York, an English journal remarks : “ The idea of The cyclopean remains in Italy and Greece are republican equality in railway travelling is very apparently progressive, and yet perfectly distinct pretty in the abstract; but it happens that an infrom the Etruscan and Latin styles of architecture. I vidious distinction between classes is a necessary الله الره په دومره نه زمانه مني و لا
Koncombat of S tation Tue railaar ears in A PORTRATO of the pureh Menken, takea Aukt. We the price w Budul Aydirty conjunction with the funt modest Mr. Algers was tauki desery way but the sleeping anzur Obarley EXTITLE tas been used by the Land are sul SALAT ) tur augod. titula Iubgut tave suutated to Stereoscopic Count, and is the occasion of a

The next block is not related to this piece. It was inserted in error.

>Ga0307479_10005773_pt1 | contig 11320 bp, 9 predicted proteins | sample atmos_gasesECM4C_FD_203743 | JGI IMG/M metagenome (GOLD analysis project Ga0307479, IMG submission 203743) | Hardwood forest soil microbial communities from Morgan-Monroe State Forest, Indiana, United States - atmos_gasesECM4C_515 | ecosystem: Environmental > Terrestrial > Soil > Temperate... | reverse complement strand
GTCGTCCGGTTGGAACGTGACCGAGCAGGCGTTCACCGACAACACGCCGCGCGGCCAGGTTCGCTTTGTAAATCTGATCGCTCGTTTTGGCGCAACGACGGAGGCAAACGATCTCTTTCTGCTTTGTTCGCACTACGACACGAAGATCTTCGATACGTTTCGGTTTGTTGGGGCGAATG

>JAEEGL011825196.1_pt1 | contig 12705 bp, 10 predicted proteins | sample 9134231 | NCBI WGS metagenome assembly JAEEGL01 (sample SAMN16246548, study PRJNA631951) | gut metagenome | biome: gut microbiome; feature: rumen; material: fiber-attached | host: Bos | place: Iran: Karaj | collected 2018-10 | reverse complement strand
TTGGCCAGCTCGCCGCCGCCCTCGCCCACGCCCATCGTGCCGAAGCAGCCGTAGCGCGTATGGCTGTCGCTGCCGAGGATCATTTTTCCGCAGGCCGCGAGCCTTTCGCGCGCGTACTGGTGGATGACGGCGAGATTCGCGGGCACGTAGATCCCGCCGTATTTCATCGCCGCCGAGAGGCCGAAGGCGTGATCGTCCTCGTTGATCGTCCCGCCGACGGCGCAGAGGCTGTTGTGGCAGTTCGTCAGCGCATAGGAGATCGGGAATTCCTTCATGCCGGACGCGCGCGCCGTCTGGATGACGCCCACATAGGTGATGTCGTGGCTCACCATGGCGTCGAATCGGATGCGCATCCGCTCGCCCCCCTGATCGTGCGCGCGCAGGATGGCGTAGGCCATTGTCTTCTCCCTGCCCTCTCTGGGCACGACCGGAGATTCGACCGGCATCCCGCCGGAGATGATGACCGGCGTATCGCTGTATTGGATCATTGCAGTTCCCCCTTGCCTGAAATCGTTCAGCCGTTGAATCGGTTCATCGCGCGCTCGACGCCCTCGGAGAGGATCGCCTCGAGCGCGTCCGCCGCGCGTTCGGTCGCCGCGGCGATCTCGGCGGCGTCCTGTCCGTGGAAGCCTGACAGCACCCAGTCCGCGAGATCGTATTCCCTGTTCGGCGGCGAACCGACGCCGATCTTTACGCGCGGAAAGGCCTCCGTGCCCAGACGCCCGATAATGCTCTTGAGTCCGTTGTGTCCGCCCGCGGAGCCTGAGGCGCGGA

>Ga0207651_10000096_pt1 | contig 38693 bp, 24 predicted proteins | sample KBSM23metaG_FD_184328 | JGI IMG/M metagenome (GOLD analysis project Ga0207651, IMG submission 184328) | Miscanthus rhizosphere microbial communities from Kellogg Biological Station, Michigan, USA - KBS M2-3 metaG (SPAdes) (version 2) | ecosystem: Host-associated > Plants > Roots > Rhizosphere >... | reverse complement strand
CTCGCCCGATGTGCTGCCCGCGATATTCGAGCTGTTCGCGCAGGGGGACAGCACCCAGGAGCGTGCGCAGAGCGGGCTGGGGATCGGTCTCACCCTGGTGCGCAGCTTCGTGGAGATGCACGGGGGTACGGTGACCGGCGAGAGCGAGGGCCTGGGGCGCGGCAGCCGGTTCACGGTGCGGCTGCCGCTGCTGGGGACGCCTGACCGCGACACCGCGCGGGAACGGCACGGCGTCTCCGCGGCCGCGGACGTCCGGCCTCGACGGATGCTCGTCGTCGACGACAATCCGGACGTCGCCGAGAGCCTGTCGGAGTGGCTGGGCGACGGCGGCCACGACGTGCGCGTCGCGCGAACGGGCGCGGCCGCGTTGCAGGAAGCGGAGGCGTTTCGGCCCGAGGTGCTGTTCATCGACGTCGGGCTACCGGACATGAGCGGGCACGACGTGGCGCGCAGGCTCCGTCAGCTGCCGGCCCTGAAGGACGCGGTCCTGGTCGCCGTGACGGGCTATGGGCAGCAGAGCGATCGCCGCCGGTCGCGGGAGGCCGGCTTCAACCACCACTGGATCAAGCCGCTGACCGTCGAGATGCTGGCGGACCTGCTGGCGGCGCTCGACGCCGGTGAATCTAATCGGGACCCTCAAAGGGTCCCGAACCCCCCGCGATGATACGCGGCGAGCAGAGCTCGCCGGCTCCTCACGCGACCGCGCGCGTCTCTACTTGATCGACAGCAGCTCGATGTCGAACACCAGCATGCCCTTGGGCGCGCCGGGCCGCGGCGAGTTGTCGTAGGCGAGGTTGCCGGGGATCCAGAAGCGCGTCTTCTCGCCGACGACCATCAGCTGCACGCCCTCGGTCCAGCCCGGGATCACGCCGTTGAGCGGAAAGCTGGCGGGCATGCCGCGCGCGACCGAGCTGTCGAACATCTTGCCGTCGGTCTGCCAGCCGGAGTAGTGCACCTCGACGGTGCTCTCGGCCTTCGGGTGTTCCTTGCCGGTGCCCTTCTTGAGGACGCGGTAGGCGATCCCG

Ederabie O RL.. Tax n or on the conclusa ftar Mart that - Tbt To learn tiburonoh the Loodon Bookseller t BOXY Poul's W Mi Cassis Brade and Mr. Mr. Kendrik Constnere, the celebrated Flex Il Bu i lding is far away the most thrilling story-teller, seien tro lume fisilowed the examp Bu niya ay maw a urrent in the magazines Mr. Darkes : for he is reciting his own tales in These As A alune Writing in it, and the interperdan. just mom, to crowded and gratified and At Akku Wild &very way of the wory,"
ences Thas fashion, instead of being a new Mu, topunu is said to be now in a private lunatic
. i unworthy thing in literature, is a very old and pe
efectis classical thing. No need to speak of Herodi hylum, where he has been plan bakause he latani